Successful Hiring in a Pandemic, Digital World
The handshake ritual. The Face-to-Face (F2F) chemistry check. The sharing of a cup of coffee or lunch. The perception of presence — that is, how she/he “shows up.” The interviews with potential peers. Traditionally, those are all in-person data points in a constellation of other data points that have helped HR departments and hiring managers figure out whether a candidate has the right stuff.
Of course, those touchpoints also help the candidate assess whether the potential employer has the right stuff.
So, how does that selection process work in a pandemic world when companies and candidates do not have those in-person opportunities to provide guidance to their choices? (And BTW — all of those so-called reliable touchpoints are also potential sources of unconscious bias, but that’s a topic for another article…).
And after the initial multi-step matchmaking dance there are the other elements in an external hiring situation:
- The onboarding and/or orientation
- The functional training
- The “nuts-and-bolts” training for how to use systems and processes, such as timesheets, expense reports, budgeting, proprietary software use, etc.
All of that stuff has had to occur digitally now for many companies that have traditionally done most or all of it in-person.
This is the brief story of how a colleague of mine experienced the end-to-end hiring process at a well-known multinational company in the midst of the pandemic lockdowns. It’s a good story with a good ending — 28 days between the initial contact by the recruiter to the offer of employment. That’s darn good velocity even prior to the pandemic pandemonium. And it’s instructive for what’s possible although it certainly isn’t the blueprint for all organizations. Because of course, it depends…
My colleague — let’s call her Mia — was contacted by a recruiter for an HR position in late June via LinkedIn. After that initial phone call, almost everything was conducted via video conference. There was a training skills demo and then three interviews involving the usual suspects: the hiring leader; a prospective colleague; a group HR VP; another functional manager.
Mia indicated to me that she was a little concerned that her “whole self” might not be adequately captured through the video experience, especially in the training demo. That’s a concern felt by many candidates, according to some recent articles on the topic that I’ve read. But apparently, she demonstrated good enough presence to advance in the process.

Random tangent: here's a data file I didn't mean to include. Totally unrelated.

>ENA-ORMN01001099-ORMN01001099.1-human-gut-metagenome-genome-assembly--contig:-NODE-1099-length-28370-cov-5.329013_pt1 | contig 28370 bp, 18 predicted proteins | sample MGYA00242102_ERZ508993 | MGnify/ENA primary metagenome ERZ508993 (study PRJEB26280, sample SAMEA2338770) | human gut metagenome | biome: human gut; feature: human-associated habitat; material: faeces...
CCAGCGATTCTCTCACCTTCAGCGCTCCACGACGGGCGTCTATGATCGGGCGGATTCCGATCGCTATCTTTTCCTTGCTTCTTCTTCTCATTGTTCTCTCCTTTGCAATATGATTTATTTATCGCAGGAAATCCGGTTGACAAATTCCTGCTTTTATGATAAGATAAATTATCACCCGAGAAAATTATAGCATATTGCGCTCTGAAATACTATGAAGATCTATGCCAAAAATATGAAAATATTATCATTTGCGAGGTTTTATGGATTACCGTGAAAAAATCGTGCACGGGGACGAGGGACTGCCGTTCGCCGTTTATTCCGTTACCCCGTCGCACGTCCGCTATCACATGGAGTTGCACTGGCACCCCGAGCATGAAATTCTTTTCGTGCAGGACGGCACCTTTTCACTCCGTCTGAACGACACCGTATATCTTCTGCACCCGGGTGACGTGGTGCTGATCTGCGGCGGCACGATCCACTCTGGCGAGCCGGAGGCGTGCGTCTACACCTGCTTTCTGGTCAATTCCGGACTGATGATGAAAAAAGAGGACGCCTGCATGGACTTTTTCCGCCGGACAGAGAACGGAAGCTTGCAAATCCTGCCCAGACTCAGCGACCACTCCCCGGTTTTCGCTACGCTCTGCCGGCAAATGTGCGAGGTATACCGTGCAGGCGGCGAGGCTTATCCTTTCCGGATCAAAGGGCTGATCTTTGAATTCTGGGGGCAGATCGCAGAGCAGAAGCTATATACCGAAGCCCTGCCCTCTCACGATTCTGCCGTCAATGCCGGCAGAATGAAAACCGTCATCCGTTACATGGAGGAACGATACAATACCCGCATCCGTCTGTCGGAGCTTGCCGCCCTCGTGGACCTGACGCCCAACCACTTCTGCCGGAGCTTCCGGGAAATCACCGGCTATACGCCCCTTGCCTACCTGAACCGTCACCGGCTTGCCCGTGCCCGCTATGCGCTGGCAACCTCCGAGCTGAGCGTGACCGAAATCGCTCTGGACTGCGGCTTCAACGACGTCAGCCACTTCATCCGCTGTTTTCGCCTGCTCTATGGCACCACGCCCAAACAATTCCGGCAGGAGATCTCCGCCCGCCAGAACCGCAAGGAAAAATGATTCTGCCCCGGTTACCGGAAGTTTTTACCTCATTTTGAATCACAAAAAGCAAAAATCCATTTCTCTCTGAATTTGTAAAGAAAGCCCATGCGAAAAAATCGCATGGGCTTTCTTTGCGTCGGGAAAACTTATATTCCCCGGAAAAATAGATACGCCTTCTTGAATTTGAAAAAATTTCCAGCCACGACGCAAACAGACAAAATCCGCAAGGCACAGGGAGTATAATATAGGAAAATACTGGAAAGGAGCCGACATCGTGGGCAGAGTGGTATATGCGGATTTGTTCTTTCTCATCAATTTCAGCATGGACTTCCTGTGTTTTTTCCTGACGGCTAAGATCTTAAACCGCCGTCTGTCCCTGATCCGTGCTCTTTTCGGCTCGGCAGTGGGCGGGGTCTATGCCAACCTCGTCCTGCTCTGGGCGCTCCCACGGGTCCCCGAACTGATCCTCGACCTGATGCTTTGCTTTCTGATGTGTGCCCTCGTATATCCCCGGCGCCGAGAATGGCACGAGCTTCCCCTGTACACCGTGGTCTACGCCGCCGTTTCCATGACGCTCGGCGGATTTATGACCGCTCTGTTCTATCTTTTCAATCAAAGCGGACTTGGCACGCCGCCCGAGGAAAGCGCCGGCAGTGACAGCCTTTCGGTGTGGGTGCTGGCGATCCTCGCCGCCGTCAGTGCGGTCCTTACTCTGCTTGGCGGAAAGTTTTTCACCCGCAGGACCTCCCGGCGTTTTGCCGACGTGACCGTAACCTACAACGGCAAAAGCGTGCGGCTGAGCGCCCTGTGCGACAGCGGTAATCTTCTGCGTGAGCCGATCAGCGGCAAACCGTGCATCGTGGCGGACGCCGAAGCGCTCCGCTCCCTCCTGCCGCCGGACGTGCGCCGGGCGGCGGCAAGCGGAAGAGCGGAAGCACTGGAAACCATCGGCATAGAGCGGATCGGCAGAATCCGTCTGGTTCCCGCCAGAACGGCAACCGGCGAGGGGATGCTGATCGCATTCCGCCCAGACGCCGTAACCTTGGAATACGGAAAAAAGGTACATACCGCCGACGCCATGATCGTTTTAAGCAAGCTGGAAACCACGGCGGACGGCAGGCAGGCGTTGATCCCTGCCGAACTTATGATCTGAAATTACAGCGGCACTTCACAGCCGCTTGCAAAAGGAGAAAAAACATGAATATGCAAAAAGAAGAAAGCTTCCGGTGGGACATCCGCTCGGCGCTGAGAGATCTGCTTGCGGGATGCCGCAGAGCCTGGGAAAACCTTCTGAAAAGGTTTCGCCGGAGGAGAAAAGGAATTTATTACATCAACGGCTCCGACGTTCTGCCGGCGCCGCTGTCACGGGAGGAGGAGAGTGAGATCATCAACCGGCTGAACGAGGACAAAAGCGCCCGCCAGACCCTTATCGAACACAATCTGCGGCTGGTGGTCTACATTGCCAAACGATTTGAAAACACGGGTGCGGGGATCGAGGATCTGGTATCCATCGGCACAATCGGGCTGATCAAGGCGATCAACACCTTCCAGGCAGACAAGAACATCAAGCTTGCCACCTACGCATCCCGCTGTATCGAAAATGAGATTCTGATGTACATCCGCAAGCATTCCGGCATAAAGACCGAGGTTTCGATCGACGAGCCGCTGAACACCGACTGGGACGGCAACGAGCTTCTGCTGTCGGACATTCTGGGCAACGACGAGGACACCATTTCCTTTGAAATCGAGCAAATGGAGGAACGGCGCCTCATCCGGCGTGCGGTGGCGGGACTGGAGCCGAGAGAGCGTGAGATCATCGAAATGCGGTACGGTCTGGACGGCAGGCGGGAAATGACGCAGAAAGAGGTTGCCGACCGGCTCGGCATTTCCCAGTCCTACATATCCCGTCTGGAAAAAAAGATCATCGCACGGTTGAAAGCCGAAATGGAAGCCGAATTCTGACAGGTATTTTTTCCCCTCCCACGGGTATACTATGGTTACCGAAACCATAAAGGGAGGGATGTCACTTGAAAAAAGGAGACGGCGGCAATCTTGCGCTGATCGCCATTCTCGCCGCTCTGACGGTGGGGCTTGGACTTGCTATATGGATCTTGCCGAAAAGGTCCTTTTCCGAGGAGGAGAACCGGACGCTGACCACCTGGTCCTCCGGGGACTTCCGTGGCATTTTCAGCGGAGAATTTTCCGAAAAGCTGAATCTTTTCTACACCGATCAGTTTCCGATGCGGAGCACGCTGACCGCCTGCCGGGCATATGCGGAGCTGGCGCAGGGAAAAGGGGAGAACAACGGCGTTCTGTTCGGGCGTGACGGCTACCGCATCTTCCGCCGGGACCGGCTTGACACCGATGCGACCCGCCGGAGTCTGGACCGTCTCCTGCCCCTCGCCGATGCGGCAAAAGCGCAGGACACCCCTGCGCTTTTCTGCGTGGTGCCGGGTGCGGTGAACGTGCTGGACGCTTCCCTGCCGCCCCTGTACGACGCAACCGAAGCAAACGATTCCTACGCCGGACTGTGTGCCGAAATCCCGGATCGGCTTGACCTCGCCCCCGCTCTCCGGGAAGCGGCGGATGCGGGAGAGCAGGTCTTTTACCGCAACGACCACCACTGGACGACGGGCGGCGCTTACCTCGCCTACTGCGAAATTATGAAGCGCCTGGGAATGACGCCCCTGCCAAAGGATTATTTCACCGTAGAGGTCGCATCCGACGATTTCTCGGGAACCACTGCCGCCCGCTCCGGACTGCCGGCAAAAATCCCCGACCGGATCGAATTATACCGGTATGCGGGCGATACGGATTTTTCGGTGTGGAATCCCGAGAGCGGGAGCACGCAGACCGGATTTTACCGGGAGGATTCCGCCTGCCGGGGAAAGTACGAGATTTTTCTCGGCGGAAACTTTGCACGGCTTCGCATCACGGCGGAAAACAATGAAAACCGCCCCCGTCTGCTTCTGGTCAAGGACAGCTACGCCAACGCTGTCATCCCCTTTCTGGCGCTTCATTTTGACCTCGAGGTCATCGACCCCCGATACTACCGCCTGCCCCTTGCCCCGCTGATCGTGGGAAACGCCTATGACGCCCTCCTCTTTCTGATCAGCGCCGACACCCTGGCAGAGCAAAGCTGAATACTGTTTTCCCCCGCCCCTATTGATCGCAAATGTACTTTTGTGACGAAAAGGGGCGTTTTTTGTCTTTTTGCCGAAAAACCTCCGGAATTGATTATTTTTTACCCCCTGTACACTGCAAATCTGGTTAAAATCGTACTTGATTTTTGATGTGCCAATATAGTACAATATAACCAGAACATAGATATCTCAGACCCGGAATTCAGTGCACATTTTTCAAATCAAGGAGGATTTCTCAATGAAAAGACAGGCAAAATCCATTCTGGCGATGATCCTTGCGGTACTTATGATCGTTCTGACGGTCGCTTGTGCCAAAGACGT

For the training demo, Mia was asked to present a portion of some training content she was familiar with. Fortunately, she had experience not only as a classroom facilitator but for the last 6 months had acquired proficiency for virtual facilitation. There were two people on the video call evaluating her performance.
After the video interviews, the job offer was presented via telephone — there is no reason for a video call to convey that sort of information. That showed that the hiring company appropriately adjusted the channel to fit the task. Phone calls, emails, and texts still have life in our video ubiquitous world.
Similarly, once Mia accepted the offer the start date and logistics conversations with the HR department were conducted by phone. A “welcome to the team!” congratulatory chat with her new leader was also video.
The regional HQ for Mia’s new company is located in another state and if this was 2019 the orientation would have been held on-site with other new hires. But this is 2020 so it was all virtual. About 30 new hires were part of that event and after introducing themselves to each other the cameras were turned off to limit distractions. Again, a smart and practical use of the technology.
Mia indicated the orientation was reasonably engaging, which can be a challenge since one of the prime objectives of an orientation is to provide information, much of it one-way. Some interactive and fun gaming was included in the orientation to keep things lively.